How do minimum wages (MW) shape the aggregate wage dynamics when wage adjustment is lumpy? In this paper, we document new empirical findings on the effect of MW on wage rigidity using quarterly micro wage data matched with sectoral bargained MW. We estimate a micro empirical model of wage rigidity taking into account minimum wage dynamics and we use a simulation method to investigate implications of lumpy micro wage adjustment for the aggregate wage dynamics. Our main findings are the following. Both national and sectoral MW have a large effect on the timing and on the size of wage adjustments. At the aggregate level, MW contribute to amplify, by a factor of 1.7, the response of wages to past inflation. Ignoring MW leads to underestimate the speed of aggregate wage adjustment by about a year. The elasticities of wages with respect to past inflation, the national MW and industry-level MW are respectively 0.42, 0.17 and 0.16. Finally, there are significant spillover effects of the NMW on higher wages transiting through industry-level MW.
In standard macro models, wage stickiness is one of the key ingredients to generate fluctuations in employment or real effects of monetary policy. A recent but small literature has documented new stylized facts on wage stickiness. However, this literature often disregards minimum wage as an explicit potential source of wage rigidity while in Europe, a large share of workers can be affected by minimum wage policies. This paper aims at filling this gap and provides new micro evidence on how minimum wages (set by law or bargained with unions) can shape the aggregate wage dynamics.
To address this issue, we introduce a new empirical methodology to investigate implications of the lumpiness in micro wage adjustment for the aggregate wage dynamics. We first estimate a standard microeconometric wage rigidity model where the timing and the size of wage adjustments depend on inflation or unemployment but also on national or sectoral wage floors. We then simulate wages and minimum wages (based on parameter estimates of our micro models) and we aggregate simulated wage trajectories to describe how wages respond to a macro shock. This simulation exercize allows us: (i) to assess the aggregate wage persistence due to micro lumpiness in wage changes; (ii) to investigate how minimum wages shape but also amplify the transmission of a shock to aggregate wages. To implement this empirical exercize, we have matched comprehensive French data sets of millions of quarterly base wages, industry-level wage floors for more than 350 different industries and thousands of firm-level wage agreements over the period 2005-2015. Our main findings are the following:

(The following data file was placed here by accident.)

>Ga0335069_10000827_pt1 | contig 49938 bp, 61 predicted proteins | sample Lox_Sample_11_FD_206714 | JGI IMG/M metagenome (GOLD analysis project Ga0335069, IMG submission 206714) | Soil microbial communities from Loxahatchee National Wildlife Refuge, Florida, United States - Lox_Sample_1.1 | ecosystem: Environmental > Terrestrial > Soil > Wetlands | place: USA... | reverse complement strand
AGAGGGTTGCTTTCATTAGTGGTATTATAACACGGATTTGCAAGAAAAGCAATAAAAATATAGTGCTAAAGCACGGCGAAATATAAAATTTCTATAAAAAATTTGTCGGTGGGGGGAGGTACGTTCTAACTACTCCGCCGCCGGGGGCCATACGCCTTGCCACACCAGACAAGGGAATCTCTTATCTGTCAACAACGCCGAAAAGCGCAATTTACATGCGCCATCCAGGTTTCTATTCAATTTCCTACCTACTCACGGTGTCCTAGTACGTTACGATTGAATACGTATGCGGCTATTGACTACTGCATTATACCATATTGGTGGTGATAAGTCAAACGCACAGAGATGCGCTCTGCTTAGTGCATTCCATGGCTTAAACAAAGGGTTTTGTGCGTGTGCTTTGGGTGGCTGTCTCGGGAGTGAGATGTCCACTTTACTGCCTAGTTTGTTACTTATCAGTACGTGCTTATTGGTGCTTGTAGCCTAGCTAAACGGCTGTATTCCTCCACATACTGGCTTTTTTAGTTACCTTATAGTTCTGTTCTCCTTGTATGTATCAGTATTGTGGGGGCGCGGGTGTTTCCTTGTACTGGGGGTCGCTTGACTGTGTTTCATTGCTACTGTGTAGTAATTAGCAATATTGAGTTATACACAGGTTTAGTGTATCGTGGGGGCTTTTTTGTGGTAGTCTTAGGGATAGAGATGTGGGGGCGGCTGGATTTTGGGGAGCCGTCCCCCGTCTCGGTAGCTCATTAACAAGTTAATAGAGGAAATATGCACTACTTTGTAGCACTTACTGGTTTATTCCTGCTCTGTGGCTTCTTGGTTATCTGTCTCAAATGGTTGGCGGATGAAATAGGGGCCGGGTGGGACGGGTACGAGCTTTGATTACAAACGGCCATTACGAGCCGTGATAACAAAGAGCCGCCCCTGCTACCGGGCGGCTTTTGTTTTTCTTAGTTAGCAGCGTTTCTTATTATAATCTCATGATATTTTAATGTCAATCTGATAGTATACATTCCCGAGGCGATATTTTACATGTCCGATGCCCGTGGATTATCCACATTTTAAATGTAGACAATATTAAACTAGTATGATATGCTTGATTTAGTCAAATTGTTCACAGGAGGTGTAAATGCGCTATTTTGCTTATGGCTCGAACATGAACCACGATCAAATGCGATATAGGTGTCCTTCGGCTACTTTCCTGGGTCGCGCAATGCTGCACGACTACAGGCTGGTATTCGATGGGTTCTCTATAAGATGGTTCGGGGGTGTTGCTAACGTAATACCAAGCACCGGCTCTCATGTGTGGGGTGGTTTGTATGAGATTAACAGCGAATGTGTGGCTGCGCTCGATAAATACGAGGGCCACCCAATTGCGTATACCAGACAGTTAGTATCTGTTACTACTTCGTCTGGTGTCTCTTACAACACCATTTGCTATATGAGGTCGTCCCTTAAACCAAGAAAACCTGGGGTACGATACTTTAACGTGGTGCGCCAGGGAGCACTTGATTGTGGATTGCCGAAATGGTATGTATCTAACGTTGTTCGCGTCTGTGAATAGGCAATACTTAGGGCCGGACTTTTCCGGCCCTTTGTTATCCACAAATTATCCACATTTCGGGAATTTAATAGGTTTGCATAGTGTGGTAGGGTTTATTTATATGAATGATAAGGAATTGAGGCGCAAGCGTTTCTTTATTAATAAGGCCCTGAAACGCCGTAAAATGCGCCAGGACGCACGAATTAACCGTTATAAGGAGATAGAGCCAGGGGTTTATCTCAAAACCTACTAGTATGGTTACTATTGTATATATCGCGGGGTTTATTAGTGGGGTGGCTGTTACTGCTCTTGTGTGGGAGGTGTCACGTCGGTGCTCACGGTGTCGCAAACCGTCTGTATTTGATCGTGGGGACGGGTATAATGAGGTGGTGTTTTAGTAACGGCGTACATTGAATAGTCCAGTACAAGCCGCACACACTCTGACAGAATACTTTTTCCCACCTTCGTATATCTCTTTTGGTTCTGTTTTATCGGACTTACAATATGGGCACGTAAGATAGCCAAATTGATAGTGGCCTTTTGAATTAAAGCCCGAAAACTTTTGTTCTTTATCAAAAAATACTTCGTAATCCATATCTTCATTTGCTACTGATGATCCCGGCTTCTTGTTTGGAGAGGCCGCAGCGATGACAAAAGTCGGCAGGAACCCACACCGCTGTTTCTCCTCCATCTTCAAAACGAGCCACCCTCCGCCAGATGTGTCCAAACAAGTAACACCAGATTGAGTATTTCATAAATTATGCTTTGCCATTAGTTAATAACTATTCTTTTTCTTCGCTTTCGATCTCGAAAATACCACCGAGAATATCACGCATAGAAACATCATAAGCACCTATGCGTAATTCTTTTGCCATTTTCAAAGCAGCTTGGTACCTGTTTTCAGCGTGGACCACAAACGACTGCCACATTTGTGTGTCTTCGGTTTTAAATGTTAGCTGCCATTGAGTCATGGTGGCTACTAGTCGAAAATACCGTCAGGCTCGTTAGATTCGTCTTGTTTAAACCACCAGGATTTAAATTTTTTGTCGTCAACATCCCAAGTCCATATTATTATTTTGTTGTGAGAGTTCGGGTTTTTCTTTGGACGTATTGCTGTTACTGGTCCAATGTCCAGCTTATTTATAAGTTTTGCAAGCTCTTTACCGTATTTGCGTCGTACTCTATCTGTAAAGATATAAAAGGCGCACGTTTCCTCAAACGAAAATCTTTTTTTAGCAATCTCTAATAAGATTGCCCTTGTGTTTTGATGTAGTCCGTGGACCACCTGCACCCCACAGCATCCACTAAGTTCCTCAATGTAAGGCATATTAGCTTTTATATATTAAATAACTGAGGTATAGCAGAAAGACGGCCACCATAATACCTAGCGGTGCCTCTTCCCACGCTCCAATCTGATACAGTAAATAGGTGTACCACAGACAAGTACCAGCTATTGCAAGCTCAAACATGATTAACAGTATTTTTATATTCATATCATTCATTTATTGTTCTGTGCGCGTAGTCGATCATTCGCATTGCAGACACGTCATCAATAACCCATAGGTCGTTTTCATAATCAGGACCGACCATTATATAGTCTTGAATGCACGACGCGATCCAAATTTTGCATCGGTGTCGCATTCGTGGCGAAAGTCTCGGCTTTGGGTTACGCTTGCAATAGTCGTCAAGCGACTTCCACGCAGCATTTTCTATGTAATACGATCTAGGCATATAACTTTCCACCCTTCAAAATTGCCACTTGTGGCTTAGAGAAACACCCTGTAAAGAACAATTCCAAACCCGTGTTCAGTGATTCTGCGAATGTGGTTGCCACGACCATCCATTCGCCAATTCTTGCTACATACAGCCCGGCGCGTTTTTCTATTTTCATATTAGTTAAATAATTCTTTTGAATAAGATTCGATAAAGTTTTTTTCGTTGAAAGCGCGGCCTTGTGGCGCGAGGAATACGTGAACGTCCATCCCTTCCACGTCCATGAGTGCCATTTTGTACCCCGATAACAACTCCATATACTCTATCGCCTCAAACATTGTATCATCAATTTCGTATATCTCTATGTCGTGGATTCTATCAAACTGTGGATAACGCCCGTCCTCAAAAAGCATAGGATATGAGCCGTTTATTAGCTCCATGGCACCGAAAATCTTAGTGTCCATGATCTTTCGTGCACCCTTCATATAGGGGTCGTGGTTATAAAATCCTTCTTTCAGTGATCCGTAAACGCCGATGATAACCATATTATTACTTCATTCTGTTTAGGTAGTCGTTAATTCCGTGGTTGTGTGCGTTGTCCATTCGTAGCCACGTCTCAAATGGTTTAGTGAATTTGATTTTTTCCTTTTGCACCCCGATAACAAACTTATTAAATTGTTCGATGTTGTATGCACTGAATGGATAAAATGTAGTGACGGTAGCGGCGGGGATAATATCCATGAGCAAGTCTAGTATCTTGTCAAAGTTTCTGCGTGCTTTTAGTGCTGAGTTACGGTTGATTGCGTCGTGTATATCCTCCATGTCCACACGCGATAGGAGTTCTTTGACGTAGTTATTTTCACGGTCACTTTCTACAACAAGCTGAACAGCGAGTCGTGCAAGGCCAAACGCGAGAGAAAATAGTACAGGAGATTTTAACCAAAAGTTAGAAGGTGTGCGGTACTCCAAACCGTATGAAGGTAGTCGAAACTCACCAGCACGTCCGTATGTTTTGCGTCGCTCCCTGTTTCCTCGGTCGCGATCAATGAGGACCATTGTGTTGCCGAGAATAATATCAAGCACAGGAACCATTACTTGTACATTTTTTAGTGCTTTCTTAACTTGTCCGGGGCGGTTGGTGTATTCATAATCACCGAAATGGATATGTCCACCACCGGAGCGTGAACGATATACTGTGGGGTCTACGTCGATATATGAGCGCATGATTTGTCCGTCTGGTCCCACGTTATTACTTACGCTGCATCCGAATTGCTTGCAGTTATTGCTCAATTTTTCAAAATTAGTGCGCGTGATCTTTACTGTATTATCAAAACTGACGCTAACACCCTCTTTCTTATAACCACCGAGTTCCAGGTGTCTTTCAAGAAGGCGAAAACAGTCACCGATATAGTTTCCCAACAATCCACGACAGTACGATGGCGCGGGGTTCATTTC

First, wage bargaining institutions have an impact on the degree of micro wage rigidity. Time schedules of wage agreements and actual wage changes are highly synchronized: most wages changes are observed during the first quarter of the year when a vast majority of both industry- and firm-wage agreements are signed. The typical duration between two wage changes is one year which corresponds to the usual duration of wage agreement. We also show that the size of wage adjustments depends not only on inflation and unemployment but also on NMW and sectoral wage floors increases.
Second, micro wage stickiness does translate into a delayed aggregate wage response to a shock. A 1% increase in inflation takes between 4 and 5 years to be fully incorporated to aggregate wages (Figure below). Ignoring minimum wages would lead to underestimate the speed of aggregate wage adjustment by about a year.
Third, we estimate direct effects of the main drivers of aggregate wages. Minimum wages have a large effect on the aggregate wage dynamics: a 1% increase in NMW or sectoral wage floors has a cumulative impact (over a 5-year horizon) of respectively 0.13 pp and 0.16 pp, more than half the direct effect of inflation. Besides, minimum wages do amplify the effect of inflation on aggregate wages. Once we allow NMW and sectoral wage floors to react to shocks, the overall effect of inflation on aggregate wages raises to 0.42 pp and the effect of NMW to 0.17 pp (Figure below). This amplification effect is not homogeneous along the wage distribution: the NMW pass-through to higher wages is mainly due to sectoral wage floors for the highest deciles of the wage distribution whereas feedback loop effects play a major role for the lowest deciles of the wage distribution.
Updated on: 05/23/2019 15:05